WASHINGTON - President Barack Obama needs to look "two or three moves out" as he weighs his response to Russia's seizure of Ukraine's Crimea Peninsula, former defense secretary Robert Gates said on Sunday.
Gates, a Russia expert and former CIA chief, portrayed a difficult path for Obama in which European allies may "huff and puff" but fail to match rhetoric with strong action and where Russian President Vladimir Putin feels he has the upper hand.
"From Putin's standpoint, he's in the catbird's seat. He's put himself in a position where we need him in terms of the Syrian chemical (weapons) deal. We need him in terms of the Iranian nuclear program," said Gates, who served as defense secretary from 2006 to 2011. "We need the Russians in terms of getting our (military) equipment out of Afghanistan."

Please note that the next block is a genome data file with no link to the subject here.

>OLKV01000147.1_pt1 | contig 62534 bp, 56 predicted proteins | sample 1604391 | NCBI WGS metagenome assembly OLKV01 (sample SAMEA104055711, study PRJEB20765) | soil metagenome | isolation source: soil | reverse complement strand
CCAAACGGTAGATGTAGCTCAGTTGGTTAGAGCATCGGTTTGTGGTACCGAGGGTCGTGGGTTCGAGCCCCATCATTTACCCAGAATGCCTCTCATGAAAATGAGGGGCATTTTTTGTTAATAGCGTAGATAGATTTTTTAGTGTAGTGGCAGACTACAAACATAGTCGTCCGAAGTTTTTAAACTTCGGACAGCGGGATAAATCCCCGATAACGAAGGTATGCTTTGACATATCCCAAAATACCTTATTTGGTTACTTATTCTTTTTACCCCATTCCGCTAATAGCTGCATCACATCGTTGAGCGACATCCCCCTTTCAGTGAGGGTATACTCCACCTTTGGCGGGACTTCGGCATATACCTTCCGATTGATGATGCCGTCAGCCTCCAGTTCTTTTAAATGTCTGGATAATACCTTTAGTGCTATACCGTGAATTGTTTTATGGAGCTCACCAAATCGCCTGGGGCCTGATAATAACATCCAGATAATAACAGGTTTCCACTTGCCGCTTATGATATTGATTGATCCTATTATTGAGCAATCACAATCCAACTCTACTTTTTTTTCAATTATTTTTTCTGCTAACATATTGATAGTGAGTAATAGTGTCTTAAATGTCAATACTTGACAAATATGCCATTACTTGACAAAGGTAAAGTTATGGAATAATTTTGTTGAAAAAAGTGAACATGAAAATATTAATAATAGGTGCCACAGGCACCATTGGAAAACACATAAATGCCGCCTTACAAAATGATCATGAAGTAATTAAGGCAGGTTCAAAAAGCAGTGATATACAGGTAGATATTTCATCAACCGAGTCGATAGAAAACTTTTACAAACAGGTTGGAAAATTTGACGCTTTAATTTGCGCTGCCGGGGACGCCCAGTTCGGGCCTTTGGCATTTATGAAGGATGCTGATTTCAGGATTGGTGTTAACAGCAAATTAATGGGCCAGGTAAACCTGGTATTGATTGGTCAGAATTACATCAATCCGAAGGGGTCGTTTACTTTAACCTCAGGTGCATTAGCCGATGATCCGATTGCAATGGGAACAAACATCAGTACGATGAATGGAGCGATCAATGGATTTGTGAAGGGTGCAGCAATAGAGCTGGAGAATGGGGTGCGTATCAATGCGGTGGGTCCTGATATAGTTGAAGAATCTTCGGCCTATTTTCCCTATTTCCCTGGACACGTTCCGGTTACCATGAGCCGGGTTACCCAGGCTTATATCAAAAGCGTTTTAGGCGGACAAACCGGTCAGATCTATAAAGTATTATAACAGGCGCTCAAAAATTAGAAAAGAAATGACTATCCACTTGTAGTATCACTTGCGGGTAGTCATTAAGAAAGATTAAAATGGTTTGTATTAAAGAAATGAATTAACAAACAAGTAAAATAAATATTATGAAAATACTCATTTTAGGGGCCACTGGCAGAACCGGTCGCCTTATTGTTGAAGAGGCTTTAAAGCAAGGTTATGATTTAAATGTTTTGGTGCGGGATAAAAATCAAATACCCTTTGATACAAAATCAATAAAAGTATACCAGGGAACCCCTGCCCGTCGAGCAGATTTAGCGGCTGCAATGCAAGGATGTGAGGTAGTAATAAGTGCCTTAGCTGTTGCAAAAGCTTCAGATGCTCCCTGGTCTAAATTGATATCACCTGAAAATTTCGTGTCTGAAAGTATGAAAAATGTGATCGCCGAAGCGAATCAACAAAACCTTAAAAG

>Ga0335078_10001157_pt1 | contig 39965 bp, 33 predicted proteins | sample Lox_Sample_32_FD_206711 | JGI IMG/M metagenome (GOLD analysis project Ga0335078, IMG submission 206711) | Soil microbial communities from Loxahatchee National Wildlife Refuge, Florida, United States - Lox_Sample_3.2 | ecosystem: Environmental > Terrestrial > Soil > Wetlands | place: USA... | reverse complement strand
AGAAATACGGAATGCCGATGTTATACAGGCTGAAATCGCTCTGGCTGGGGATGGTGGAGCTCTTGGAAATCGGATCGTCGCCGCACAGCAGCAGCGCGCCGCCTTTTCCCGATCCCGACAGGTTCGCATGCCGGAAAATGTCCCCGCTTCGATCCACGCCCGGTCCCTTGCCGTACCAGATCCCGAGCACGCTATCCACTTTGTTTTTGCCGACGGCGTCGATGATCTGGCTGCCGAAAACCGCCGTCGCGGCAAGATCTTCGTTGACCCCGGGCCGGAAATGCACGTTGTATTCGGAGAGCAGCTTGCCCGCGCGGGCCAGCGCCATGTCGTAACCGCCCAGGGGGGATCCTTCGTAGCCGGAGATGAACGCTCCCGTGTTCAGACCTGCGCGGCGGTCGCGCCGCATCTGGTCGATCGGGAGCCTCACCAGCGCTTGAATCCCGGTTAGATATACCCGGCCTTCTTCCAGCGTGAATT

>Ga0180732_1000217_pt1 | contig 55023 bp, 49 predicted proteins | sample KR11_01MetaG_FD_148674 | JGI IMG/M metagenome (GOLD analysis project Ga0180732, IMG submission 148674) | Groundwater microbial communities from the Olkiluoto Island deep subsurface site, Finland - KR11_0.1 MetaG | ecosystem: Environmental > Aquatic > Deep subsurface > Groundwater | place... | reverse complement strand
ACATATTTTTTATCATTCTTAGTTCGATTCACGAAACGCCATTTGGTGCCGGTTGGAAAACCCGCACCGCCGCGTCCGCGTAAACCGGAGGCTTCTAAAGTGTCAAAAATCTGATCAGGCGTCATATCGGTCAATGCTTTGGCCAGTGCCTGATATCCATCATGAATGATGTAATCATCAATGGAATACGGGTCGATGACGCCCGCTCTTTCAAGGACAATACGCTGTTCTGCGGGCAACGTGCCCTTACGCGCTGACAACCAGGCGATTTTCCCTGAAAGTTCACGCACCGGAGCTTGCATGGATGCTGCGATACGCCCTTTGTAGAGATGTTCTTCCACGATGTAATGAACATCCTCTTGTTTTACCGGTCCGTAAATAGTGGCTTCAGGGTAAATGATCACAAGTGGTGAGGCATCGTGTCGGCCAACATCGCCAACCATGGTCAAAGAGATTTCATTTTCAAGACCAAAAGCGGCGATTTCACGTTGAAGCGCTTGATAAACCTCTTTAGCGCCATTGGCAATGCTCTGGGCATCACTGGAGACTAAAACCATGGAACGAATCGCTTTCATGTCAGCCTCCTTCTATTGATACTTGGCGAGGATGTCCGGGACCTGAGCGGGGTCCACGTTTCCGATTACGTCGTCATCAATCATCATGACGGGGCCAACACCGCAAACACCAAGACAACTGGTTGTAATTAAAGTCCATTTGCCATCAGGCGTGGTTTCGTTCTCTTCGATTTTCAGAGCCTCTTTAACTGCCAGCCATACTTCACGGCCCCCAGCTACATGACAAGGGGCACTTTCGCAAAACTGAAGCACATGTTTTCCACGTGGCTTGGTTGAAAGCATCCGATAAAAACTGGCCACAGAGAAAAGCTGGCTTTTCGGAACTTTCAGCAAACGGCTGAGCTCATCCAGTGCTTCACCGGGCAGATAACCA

Asked how he would advise Obama in the crisis in Ukraine, Gates pointed to lessons from Russia's war with Georgia in 2008, when he said Washington wanted to react with more forceful economic and political measures than EU allies did.
"We ran the risk of being the ones who would be isolated because we favored a much more aggressive response than any of our (European) allies did," said Gates, who was President George W. Bush's defense secretary at the time.
"So that's one of the things the president's got to look out for."
The standoff in Ukraine has created the greatest moment of tension between Russia and the West since the collapse of the Soviet Union in 1991, an event Putin once called the worst geopolitical catastrophe of the 20th century.